Mother slapped her hard across the face. “You are too young to know what you want. When you grow up, you’ll thank me for making you stay, and if the other kids are mean to you you be mean to them. Fight fire with fire. Do you understand?”
Zeta shook her head no. Mother slapped her again.
“Do you understand?”
“I hate you!” Zeta screamed, fighting to break free of mother’s grip. “I hate you and I wish you were dead!”
The video froze. Talie turned to the central camera. “This happened the day before Delilah June’s murder,” she said.
“I didn’t do it!” Zeta shrieked, curling into a tiny ball in her chair.
Father reached for his youngest daughter, but she shrank away from him. “I didn’t do it! I didn’t do it!”
“This is absurd,” Aurora snapped. “Zeta is a little girl. Even if she wanted to, she couldn’t bludgeon someone to death.”
“What about you?” Talie asked. “You’re strong enough. Would you kill your mother?”
“Yeah, I might’ve,” Aurora said, “but someone else got to her first.”
A new picture appeared on the holographic screen. Under the austere archway of a spaceport, surrounded by flashing advertisements and the shining words “Welcome to Earth,” one lonely alien shuffled through the busy crowd. Its skin was blue and slightly transparent, revealing internal organs in murky shades of purple. Its blob-like body trembled in the shadow of so many tall, impatient humans, and its big, milky eye watched them nervously. One of its tentacles clutched a small travel bag.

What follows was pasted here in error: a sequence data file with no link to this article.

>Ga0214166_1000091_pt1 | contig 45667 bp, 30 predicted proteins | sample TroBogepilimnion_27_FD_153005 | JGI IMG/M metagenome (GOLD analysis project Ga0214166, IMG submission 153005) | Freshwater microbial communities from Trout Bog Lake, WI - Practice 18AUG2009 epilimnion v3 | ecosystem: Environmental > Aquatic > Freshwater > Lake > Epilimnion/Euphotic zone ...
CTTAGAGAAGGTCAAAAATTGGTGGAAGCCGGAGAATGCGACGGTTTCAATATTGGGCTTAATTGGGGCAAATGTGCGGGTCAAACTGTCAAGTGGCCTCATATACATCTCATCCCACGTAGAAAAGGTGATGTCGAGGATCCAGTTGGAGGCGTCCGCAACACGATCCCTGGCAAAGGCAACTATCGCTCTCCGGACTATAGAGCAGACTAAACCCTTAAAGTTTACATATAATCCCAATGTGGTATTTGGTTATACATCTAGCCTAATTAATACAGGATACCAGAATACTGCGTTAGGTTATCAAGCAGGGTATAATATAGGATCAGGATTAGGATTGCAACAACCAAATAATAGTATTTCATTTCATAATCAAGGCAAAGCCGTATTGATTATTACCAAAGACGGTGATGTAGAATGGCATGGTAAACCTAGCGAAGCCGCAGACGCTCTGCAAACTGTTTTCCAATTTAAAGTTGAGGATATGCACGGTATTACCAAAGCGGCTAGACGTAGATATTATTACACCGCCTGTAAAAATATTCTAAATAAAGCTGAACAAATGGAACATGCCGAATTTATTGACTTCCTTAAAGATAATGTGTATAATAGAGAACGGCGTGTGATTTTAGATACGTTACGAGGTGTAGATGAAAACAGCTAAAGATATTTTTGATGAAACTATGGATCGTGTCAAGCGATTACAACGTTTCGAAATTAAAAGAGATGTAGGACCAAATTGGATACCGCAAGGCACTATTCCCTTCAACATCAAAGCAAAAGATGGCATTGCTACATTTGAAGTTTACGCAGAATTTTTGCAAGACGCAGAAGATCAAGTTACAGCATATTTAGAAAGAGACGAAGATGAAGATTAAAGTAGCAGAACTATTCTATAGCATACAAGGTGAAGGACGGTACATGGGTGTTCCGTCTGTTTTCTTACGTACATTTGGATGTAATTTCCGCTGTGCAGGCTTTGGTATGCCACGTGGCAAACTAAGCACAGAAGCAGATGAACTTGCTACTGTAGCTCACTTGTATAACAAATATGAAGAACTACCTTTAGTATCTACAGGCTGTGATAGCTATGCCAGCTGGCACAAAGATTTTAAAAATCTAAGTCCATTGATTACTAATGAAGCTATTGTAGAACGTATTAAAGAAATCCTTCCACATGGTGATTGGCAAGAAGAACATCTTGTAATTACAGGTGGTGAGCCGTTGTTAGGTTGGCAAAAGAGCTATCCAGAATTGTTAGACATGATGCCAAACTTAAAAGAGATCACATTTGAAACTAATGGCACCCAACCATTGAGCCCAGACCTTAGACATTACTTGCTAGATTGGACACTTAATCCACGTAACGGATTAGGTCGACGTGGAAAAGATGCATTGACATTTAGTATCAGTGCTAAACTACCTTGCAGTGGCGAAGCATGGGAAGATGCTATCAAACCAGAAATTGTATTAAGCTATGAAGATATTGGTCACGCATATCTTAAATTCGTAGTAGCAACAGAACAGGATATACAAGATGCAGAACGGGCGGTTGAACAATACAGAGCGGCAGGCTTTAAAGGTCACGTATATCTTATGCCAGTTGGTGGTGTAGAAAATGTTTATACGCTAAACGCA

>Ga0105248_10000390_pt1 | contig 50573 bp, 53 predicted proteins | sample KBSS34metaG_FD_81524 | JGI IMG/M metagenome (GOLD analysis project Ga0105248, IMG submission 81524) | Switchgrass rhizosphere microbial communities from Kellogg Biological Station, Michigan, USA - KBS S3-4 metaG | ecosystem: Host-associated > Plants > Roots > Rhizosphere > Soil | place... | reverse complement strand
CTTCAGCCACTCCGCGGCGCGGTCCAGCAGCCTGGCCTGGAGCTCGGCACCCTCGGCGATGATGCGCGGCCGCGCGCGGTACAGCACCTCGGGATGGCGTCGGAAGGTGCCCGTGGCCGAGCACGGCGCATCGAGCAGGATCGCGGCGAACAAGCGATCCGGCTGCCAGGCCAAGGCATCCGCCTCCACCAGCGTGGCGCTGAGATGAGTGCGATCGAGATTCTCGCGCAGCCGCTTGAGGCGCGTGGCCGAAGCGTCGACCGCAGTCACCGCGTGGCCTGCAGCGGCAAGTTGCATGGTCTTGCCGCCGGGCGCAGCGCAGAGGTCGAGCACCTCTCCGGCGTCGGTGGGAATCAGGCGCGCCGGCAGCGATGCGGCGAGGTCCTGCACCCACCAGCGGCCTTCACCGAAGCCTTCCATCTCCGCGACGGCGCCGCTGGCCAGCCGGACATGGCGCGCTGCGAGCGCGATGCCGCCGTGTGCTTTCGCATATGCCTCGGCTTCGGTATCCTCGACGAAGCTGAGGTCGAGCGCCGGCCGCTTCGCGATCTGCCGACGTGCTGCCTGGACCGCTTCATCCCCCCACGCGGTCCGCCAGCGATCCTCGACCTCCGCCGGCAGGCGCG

“This video is from early tomorrow morning,” Talie said. “Do you recognize this alien?”
“I’d recognize him anywhere,” Aurora answered, her voice uncharacteristically timid.
“What’s his name?” Talie asked.
“Omglom,” Aurora whispered. “His name is Omglom.”
The image changed. Omglom stood fidgeting in front of the camera. “What brings you to Earth?” Cognis’s monotone voice asked in the recording.
“I heard about Aurora’s mother on the news,” Omglom said. “I’m a friend of hers. Of Aurora’s, I mean. I… I wanted to be here for her.”
Omglom’s tentacles gripped the bag tighter, and a green tinge colored his face as though he were blushing.
The video screen disappeared, and all the cameras focused on Aurora. She seemed overcome by both joy and sorrow seeing this Omglom creature who claimed to be her friend.
“Last year,” Aurora began, “mother sent me to Mars for the Junior Astronomers Symposium. It’s an exclusive program for top science students. I didn’t qualify, but mother had connections and was determined to get me in.
“They didn’t have many aliens. Omglom was the only one of his species. I’d never seen anything so ugly before.
“One day, I had to sit with him at lunch. The cafeteria was packed. Every seat was taken except at Omglom’s table because, of course, no one wanted to sit next to a blue blob monster.
“I had a presentation on star formation next hour, so I opened my data-pad and pretended to study so I wouldn’t have to talk to him.
“Omglom had a bowl of soup in front of him. He kept staring at it, but he wasn’t eating. Then he stuck a tentacle in it, tried to hold the liquid and quickly slurp it up with his mouth. He spilled soup everywhere, including on me.